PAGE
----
Earthquake insurance: Is it worth it?
Two weeks after Haiti's devastating temblor, that question is on the front burner again. Whether you live in St. Louis or San Francisco, it's hard to ignore that gnawing feeling in your gut that not having the insurance could mean big problems in the event of the Big One.
Many homeowners, however, still hold off on purchasing insurance; in California, only 12% of owners with homeowners' policies also have earthquake coverage. Why? Denial, for one. And cost, for another.
The average rate for a policy purchased with the California Earthquake Authority -- a publicly-managed organization that provides Californians catastrophic residential earthquake insurance -- is $722 per year. About 70% of earthquake coverage in California is underwritten by CEA. Rates vary by region (if you live in L.A. or San Francisco, prepare to write bigger checks), proximity to a fault, type of home construction and other factors.
Even if you plunk down those big bucks for the extra insurance (all "catastrophic" coverage is extra, in addition to your homeowners insurance, whether for hurricanes or quakes), you still may have to pay a great deal more if the damage is significant. CEA doesn't pay a nickel until the structural damage is higher than 15% of the home's insured value; then it pays for damage to the structure and household items up to the policy limit (make sure you have enough coverage -- many homeowners don't). Your property (land and structure) may be worth $600,000 in the marketplace, but earthquake insurance covers only the insured value of your home, as stated on your homeowner policy.
Another reason for pause is that most earthquake insurance has high deductibles -- CEA's, for example, is either 10% or 15%; with increased-limit options, you can boost personal property coverage to up to $100,000. For many owners, that will not cover all the contents of your home.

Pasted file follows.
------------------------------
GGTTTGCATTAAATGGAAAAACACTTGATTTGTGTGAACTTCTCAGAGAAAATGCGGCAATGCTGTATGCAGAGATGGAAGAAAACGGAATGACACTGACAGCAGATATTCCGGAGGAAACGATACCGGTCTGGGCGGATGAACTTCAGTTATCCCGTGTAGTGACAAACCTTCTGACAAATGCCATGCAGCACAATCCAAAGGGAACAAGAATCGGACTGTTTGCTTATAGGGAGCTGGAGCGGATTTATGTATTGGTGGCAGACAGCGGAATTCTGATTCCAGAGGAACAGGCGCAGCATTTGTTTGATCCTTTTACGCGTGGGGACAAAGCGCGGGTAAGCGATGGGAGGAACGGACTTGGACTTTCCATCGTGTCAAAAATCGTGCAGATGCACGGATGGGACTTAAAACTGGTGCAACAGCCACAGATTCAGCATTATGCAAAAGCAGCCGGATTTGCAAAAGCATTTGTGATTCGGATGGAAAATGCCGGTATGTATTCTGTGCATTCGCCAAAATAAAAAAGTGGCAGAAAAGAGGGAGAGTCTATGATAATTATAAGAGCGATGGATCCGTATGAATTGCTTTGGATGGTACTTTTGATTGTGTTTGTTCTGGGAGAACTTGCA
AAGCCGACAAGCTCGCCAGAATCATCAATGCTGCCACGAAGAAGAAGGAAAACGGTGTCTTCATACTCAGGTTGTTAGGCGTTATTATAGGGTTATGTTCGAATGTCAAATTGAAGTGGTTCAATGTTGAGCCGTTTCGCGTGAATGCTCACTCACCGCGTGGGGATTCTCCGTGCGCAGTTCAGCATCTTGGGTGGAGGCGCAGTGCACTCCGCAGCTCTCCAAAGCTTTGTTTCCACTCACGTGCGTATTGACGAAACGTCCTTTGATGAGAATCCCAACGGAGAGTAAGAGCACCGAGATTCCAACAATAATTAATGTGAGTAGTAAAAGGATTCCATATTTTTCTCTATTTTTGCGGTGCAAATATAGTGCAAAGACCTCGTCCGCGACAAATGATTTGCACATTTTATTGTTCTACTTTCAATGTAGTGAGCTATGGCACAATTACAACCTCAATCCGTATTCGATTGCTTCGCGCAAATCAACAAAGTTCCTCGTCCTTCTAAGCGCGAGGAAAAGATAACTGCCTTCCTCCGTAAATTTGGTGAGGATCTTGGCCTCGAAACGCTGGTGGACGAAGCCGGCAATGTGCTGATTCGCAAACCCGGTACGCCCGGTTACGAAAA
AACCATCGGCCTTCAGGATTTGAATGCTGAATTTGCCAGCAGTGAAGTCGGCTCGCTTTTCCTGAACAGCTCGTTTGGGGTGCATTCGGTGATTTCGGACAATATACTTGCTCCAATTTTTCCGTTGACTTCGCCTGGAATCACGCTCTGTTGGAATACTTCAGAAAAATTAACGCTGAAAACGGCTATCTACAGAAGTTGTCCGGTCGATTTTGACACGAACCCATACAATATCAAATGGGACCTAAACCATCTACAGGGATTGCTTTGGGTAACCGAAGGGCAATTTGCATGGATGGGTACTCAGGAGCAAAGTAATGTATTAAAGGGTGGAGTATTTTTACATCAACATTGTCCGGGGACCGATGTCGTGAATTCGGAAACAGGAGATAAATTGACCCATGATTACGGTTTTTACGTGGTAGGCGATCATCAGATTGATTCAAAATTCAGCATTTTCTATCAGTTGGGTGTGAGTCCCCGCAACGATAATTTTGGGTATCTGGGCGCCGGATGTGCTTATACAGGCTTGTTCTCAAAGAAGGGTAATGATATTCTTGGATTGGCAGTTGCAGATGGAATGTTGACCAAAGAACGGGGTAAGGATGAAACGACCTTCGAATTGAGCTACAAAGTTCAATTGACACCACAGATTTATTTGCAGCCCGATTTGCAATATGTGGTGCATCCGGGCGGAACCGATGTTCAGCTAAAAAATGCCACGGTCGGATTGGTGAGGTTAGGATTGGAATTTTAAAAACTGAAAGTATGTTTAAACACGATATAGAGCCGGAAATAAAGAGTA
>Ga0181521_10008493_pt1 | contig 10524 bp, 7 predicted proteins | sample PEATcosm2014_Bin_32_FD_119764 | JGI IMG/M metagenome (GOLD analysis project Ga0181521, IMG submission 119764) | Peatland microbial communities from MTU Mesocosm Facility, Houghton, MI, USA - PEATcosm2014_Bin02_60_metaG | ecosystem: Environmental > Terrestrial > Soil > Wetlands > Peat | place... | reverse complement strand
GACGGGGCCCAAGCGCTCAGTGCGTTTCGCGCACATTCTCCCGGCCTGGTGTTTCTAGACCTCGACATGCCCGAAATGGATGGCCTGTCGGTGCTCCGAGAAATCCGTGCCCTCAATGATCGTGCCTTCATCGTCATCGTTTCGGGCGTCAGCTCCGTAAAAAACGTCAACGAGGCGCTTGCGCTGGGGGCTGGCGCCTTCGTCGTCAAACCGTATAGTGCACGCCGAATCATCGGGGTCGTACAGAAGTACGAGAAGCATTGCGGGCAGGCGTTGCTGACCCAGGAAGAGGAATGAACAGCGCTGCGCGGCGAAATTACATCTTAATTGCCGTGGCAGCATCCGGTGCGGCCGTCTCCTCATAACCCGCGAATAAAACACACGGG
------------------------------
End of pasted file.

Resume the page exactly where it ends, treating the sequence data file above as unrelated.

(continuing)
Still, there is an upside to purchasing quake insurance, experts say. For one, 39 states have experienced temblors in the last century, according to the U.S.Geological Survey, and among natural disasters, earthquakes are the most costly from which to recover. Furthermore, 90% of Americans live in potential earthquake zones.
Even if your house survived the last big quake in your region, new, unknown faults often are discovered only after a new shaker rattles your town; surviving one quake doesn't mean you're immune from the next. Also, even if your home is built on bedrock and bolted to the foundation, you won't necessarily be spared damage in a large quake; outdoor walls, pools and windows still can be destroyed. Repairs involving engineering can run up to $50,000. Additionally, relying on federal funding and Small Business Administration loans still means borrowing and paying those loans back. And the old "I'll just walk away from my damaged home" philosophy means a foreclosure and often wrecked credit for years.
What it comes down to is, how much of your home investment are you willing to risk? You have to weigh the cost of annual premiums, deductibles and probable extra financial output for damage repair, against the cost of losing your home to a big temblor if you don't pony up for insurance. Then again, many earthquakes don't result in severe damage, so you may be able to handle the repairs out of pocket. It's a toss of the dice. Remember, though, that if you have a typical home loan, you'll have to pay for the rest of the loan even if your home is damaged or destroyed.
How do you get quake insurance? In California, homeowners, condo owners and renters can purchase CEA insurance only through participating commercial insurance companies, such as Farmers Group, State Farm, Mercury and the Calif. State Automobile Assn. (CEA's Web site provides a complete list of participating companies). You must have a regular homeowners' policy with those companies in order to get the additional CEA earthquake policy.
"If an insurance company offers homeowners insurance, they are required to offer earthquake coverage," says Jeffrey Spring, an Automobile Club of Southern California spokesman. Even if they aren't CEA participants. Companies not participating sometimes underwrite the earthquake plan themselves, or they refer you to other private companies that do.
Earthquake-coverage opportunities and rules vary by state, so check with your own state's insurance commissioner.
For more information about earthquake insurance, visit United Policyholders.